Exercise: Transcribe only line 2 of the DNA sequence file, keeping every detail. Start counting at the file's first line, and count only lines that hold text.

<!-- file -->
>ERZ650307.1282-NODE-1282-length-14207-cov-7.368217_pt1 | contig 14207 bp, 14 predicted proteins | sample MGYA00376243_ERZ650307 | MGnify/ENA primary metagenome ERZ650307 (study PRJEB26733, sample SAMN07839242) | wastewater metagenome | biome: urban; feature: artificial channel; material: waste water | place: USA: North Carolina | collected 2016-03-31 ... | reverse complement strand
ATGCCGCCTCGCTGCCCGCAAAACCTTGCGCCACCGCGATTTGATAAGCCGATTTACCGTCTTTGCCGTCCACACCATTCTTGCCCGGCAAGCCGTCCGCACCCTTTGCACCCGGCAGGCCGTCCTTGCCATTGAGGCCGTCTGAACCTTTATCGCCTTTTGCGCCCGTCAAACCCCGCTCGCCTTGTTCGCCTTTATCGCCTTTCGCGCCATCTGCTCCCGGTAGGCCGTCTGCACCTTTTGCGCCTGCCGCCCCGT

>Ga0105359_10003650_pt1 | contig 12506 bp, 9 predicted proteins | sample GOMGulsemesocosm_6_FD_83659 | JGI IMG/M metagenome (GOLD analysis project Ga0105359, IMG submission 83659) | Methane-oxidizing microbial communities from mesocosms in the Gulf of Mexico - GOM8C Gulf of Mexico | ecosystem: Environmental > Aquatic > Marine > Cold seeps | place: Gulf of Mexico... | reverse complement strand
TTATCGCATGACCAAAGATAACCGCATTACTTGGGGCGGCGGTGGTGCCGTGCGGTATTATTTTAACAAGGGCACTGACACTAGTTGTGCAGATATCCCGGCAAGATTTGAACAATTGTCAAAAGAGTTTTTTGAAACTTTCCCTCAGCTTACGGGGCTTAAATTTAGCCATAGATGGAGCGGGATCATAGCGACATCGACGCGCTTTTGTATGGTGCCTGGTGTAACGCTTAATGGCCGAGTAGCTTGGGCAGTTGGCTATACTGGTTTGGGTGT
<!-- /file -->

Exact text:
ATGCCGCCTCGCTGCCCGCAAAACCTTGCGCCACCGCGATTTGATAAGCCGATTTACCGTCTTTGCCGTCCACACCATTCTTGCCCGGCAAGCCGTCCGCACCCTTTGCACCCGGCAGGCCGTCCTTGCCATTGAGGCCGTCTGAACCTTTATCGCCTTTTGCGCCCGTCAAACCCCGCTCGCCTTGTTCGCCTTTATCGCCTTTCGCGCCATCTGCTCCCGGTAGGCCGTCTGCACCTTTTGCGCCTGCCGCCCCGT